The switches did not actually turn on, or off. They were the old-fashioned type, the plate a dome with a thick switch protruding from it, and they made an unmistakable sound. The family stood in the small hall at the bottom of the staircase and listened, and although the switch did not move, the lights did not come on or go off, they heard the clearly identifiable click. This also happened upstairs in mother and father’s bedroom, which was odd, because the click did not come from the light switch beside the bedroom door. It came from the other door.

One day, a decade or so after the family moved into the cottage, an elderly lady and her grandson arrived. She explained her grandson was driving her around the country so she could revisit the places of her childhood. As children, she and her brother lived in the cottage with their grandparents. She asked to look around the cottage. Mother agreed. She remarked on the extension. One mystery was solved.

She reminisced about the time electricity was installed. Granddad didn’t trust this new-fangled way to light your house, and he gave the light switches a good, firm, click every evening to ensure they really were turned off and wouldn’t come on again of their own accord, and start a fire.

And the nonexistent switch in the bedroom? Before the extension was built, the staircase rose from the back of the house north to south up to the tiny landing that connected the two bedrooms. The light switches for those bedrooms, therefore, were next to those original doors. When the extension was added, new doors were put in the two older bedrooms to give access to the new landing; the staircase was torn down and a new one built to run from the front of the house south to north up to the new landing. The house was rewired upstairs so that switches were conveniently placed beside the new bedroom doors, but the old doors and tiny landing remained.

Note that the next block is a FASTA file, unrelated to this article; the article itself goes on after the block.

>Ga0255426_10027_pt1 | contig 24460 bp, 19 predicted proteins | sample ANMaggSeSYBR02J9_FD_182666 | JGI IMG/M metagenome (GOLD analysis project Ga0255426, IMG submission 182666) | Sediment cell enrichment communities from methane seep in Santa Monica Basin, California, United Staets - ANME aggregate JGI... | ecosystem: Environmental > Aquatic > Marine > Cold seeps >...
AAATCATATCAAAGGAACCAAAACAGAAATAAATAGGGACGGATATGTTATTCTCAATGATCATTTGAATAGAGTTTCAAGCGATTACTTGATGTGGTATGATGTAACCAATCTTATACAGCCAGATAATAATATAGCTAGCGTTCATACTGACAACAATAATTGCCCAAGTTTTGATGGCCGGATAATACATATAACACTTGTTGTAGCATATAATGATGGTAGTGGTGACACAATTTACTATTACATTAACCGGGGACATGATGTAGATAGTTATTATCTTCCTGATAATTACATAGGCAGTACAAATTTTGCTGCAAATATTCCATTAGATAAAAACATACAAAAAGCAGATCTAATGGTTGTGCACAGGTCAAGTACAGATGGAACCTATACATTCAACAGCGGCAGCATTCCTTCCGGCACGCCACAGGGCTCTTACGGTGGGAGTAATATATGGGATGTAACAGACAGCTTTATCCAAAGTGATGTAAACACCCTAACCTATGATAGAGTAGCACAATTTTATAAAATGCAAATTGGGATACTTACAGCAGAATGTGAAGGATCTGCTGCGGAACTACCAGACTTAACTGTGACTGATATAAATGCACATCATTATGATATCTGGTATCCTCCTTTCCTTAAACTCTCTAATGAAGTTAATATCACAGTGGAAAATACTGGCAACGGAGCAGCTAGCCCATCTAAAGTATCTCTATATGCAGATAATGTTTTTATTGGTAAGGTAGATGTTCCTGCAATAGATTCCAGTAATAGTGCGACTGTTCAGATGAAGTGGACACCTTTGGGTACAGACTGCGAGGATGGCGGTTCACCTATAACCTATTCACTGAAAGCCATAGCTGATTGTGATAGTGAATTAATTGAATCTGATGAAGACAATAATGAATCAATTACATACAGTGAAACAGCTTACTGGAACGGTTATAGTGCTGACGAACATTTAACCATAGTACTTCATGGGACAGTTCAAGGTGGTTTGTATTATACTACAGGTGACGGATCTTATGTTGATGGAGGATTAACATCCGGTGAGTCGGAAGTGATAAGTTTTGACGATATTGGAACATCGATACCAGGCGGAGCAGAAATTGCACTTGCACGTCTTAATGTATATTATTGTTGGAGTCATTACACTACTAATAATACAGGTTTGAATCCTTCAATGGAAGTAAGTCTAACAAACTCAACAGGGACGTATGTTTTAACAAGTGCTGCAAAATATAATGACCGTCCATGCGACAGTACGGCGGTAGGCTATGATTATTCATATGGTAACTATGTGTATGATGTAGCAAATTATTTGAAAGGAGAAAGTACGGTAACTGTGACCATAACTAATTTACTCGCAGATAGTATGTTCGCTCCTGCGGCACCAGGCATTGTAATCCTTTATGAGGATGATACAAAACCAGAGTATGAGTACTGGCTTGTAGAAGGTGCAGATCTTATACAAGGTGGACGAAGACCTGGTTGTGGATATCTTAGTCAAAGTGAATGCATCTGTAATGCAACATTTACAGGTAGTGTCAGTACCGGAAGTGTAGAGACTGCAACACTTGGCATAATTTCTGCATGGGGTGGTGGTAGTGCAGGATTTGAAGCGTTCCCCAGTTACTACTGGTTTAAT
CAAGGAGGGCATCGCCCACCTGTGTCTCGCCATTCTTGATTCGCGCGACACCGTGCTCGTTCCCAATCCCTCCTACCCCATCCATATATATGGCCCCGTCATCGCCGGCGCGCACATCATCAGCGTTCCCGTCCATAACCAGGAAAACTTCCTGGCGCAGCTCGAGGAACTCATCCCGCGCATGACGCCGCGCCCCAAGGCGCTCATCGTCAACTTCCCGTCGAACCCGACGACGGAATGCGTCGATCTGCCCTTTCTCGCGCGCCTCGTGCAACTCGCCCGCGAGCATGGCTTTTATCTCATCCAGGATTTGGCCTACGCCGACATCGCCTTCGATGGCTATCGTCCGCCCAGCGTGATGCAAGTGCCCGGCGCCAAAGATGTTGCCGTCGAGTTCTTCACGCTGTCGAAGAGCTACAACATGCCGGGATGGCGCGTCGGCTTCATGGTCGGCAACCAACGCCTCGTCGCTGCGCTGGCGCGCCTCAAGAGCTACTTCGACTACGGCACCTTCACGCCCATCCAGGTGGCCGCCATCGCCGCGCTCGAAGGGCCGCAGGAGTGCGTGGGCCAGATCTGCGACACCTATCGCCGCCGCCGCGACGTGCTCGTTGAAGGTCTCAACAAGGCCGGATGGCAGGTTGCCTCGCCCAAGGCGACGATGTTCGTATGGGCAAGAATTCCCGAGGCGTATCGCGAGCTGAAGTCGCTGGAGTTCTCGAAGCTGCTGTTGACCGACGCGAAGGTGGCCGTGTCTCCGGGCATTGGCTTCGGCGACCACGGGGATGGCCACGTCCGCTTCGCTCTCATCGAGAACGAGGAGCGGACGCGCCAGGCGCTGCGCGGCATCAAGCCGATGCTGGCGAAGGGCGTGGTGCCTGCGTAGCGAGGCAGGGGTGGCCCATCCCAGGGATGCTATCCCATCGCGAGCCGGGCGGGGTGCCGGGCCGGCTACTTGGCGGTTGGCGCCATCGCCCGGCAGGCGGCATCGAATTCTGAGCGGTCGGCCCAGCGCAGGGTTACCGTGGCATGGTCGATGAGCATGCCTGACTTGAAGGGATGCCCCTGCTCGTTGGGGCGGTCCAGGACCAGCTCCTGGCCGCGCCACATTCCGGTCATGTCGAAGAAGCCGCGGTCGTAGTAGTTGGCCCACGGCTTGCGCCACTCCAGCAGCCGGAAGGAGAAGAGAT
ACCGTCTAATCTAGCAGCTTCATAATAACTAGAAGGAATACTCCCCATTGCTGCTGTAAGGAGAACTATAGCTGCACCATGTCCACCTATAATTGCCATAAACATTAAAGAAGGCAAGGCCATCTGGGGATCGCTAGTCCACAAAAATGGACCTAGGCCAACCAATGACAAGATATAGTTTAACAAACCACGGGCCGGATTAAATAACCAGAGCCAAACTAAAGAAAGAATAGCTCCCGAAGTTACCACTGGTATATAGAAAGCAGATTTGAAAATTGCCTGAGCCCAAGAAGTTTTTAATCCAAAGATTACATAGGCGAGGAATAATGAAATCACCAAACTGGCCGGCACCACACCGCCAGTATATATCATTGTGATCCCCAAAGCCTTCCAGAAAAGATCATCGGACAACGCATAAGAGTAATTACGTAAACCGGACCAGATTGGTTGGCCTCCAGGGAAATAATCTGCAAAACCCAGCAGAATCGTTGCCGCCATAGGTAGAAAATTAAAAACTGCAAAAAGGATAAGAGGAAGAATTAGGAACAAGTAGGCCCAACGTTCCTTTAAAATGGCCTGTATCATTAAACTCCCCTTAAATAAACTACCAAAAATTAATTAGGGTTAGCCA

Did Granddad’s paranoia continue beyond death? Was he still there, clicking those light switches on and off?

What do you think?

This is not a frightening Halloween tale, but it is true. My family lived in that cottage and I often visited. I heard the sound of the light switches and the baby in the television. The old place was torn down years ago, replaced by a mega-size farmhouse cleverly built to look hundreds of years old. I wonder if a spectral baby wails in the new house, or a mirror swings, or the landowner hears odd clicks in the evening. I wonder if his daughter’s dolls ever take flight off the bed.

When I remember the cottage and those odd sounds, I wonder if the old gentleman remained there long after death, making sure those switches were off? If so, why didn’t the switches move? If the switches didn’t move, where did the sound come from? My husband and I wondered the same thing when we lived in Ogden, Utah, and heard footsteps up and down the stairs, doors slamming, and the crash of heavy furniture hitting the floor. Inexplicable? I think I go with residual haunting activity, which theorizes that positive or negative energy is blasted into the atmosphere, causing the atmosphere to imprint or record the events. Those events may seem small and insignificant to us, but not to those who originally experienced them.

But what made the doll whizz off the bed? My niece Cath was a child, and poltergeist activity is said to be caused by children or adolescents.

I’ve had quite a few ghostly experiences; seen, heard and sensed. Once, I saw something that came close to scaring the living daylights out of me. Perhaps I’ll tell you about it, one of these Halloweens.

 

 

One response to “A Not So Scary Halloween Tale

  1. what a cool story! How sad the old house was torn down, but I don’t know if I could have lived there.